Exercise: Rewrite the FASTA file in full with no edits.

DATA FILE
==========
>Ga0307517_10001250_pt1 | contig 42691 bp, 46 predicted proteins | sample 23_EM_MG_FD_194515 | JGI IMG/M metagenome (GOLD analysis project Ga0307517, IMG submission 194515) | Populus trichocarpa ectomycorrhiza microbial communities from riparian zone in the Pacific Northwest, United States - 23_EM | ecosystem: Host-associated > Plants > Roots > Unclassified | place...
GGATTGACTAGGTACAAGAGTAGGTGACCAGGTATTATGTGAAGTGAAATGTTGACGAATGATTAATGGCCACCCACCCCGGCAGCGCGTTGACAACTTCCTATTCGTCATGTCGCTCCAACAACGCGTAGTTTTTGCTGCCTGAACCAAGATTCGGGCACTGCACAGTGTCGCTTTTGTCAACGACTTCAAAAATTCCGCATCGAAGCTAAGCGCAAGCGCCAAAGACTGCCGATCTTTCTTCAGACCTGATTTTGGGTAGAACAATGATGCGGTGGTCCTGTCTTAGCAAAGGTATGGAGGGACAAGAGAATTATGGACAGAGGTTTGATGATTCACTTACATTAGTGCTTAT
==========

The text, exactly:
>Ga0307517_10001250_pt1 | contig 42691 bp, 46 predicted proteins | sample 23_EM_MG_FD_194515 | JGI IMG/M metagenome (GOLD analysis project Ga0307517, IMG submission 194515) | Populus trichocarpa ectomycorrhiza microbial communities from riparian zone in the Pacific Northwest, United States - 23_EM | ecosystem: Host-associated > Plants > Roots > Unclassified | place...
GGATTGACTAGGTACAAGAGTAGGTGACCAGGTATTATGTGAAGTGAAATGTTGACGAATGATTAATGGCCACCCACCCCGGCAGCGCGTTGACAACTTCCTATTCGTCATGTCGCTCCAACAACGCGTAGTTTTTGCTGCCTGAACCAAGATTCGGGCACTGCACAGTGTCGCTTTTGTCAACGACTTCAAAAATTCCGCATCGAAGCTAAGCGCAAGCGCCAAAGACTGCCGATCTTTCTTCAGACCTGATTTTGGGTAGAACAATGATGCGGTGGTCCTGTCTTAGCAAAGGTATGGAGGGACAAGAGAATTATGGACAGAGGTTTGATGATTCACTTACATTAGTGCTTAT